e) connecting said first and second fixed contacts of one of said pair of switches to said second and third terminals respectively;
f) connecting the other of said pair of switches so that a first contact is connected to said fourth terminal and a second fixed contact is connected to the other electrode of said pair of spaced apart electrodes;
g) providing first and second diaphragms respectively and completely covering each of said pair switches, each of said first and second diaphragms being flexibly responsive to said pressurized fluid;
h) connecting said first, second, third and fourth terminals respectively connectable to a ground potential, an input signal, an output signal and a latching voltage; and
i) applying said pressurized fluid.
8. The method of latching a switch according to claim 7, wherein said diaphragm are of a flexible material selected from first, second, and third groups of materials with the first group consisting of polyethylene, polycarbonate and vinyl, the second group consisting of latex or silicone, and the third group consisting of copper or aluminum.
9. The method of latching a switch according to claim 8, wherein said latching voltage is in the order of 2 KV/mm and said spacing between electrodes is in the order of 0.1 mm.
10. The method of latching a switch according to claim 9, wherein each of said pair of switches as well as the respective covering flexible diaphragms thereof are selected to have parameters that cause the moveable contact of each pair of switches to interconnect the respective first and second fixed contacts in response to the pressurized fluid in the order of a two (2) psi.
11. The latching switch according to claim 9, wherein parameters of said chamber and said electrorheologic fluid are chosen to cause a yield stress within said electrorheologic fluid on the order of 140 KPa in response to the application of said latching voltage in the order of 2 KVmm.
Description
CROSS REFERENCE TO RELATED APPLICATION

This application is related to U.S. patent application Ser. No. 11/069,680 and filed herewith.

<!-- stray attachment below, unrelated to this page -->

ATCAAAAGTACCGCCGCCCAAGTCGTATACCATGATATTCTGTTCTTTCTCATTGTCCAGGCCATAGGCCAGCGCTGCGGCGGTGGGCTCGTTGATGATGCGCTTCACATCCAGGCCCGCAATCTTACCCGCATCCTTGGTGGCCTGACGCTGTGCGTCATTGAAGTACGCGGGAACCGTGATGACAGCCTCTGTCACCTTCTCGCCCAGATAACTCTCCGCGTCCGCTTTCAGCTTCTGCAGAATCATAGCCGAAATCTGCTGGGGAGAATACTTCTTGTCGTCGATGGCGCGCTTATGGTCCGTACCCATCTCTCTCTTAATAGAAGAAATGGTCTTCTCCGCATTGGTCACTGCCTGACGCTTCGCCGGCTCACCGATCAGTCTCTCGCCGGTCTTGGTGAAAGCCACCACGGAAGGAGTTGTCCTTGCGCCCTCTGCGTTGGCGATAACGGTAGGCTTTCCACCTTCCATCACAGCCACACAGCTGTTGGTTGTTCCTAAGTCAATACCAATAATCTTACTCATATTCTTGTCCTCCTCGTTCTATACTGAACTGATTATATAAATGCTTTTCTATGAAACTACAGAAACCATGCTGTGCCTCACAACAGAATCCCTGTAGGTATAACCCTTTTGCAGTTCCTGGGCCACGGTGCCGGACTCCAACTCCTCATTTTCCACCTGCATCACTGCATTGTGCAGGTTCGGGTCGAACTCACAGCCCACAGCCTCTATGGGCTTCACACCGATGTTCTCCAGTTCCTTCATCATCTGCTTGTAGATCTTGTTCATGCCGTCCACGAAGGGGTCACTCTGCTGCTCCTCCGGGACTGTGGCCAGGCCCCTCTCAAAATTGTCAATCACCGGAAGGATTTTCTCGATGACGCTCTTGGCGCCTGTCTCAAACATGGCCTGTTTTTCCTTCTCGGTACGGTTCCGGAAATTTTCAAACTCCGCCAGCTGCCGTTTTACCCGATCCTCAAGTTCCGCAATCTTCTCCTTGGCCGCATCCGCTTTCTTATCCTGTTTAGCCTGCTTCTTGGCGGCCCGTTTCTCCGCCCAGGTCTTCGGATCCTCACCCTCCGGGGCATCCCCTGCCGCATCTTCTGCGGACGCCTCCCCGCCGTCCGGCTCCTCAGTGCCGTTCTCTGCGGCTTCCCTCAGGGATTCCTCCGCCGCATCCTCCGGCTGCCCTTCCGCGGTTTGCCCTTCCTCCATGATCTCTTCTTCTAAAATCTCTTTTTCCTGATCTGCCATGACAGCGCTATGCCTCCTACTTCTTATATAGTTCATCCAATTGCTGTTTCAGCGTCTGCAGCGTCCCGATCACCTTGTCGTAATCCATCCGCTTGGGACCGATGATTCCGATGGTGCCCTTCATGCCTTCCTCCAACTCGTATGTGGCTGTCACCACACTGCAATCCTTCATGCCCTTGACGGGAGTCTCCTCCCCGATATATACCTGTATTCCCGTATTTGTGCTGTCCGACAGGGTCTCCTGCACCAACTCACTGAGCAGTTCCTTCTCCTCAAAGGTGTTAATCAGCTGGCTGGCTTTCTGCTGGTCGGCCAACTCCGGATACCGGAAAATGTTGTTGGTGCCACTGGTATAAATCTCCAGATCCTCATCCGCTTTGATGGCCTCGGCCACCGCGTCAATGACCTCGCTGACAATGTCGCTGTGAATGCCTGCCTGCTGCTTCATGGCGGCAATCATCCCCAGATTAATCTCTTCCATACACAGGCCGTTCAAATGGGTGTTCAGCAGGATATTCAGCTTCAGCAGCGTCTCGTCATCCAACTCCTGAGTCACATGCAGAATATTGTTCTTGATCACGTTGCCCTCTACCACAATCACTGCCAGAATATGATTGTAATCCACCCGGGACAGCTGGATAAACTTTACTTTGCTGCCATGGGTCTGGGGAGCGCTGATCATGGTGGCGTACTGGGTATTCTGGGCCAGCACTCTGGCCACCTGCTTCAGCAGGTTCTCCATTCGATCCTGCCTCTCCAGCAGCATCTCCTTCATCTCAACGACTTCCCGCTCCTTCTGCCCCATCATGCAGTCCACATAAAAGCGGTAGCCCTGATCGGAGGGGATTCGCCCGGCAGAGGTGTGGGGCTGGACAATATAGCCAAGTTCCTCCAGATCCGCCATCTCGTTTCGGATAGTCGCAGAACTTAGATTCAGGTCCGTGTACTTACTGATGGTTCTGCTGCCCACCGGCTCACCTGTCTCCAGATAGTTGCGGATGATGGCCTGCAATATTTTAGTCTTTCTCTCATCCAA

FIELD OF THE INVENTION

This invention relates to a switch and a method of operation thereof, and, more particularly, to a switch and a method of operating thereof that provide electronic latching of the switch and that utilizes an electrorheologic fluid, wherein the electronic latching is actuated by a pressure signal and deactivated by the removal of both a pressure signal and a latching voltage.

BACKGROUND OF THE INVENTION

The electronic and electromagnetic latching relays are well-known and fine wide applications in the field of controlling electrical signals. These electronic and electromagnetic latching relays find limited use in the field of controlling the flow of fluids. More particularly, the flow of fluid is typically controlled by a pressure signal applied to a fluid control valve that responds thereto by either being activated or deactivated. It is desired that a switch be provided for that is used in conjunction with the control of the pressure signal so as to control the flow of fluid and which switch provides a latching function that locks into whatever mode is energized for on or off condition of the related fluid control switch.

OBJECTS OF THE INVENTION

Accordingly, it is an object of the present invention to provide a switch and a method of operation thereof that provides a latching function for the flow of liquid controlled by a pressurized signal.

It is a further desire of the present invention to provide a switch and a method of operation thereof that is activated by a pressure signal and deactivated by both the pressure signal and a latching voltage.

It is another object of the present invention to provide a switch, and a method of operation thereof, that provides control over the flow of fluid even in the unattended loss of a pressure signal that initiated the activation of the switch itself.

SUMMARY OF THE INVENTION

The present invention is directed to a switch, and a method of operation thereof, that is activated by a pressure signal and deactivated by the removal of both the pressure signal and a holding voltage.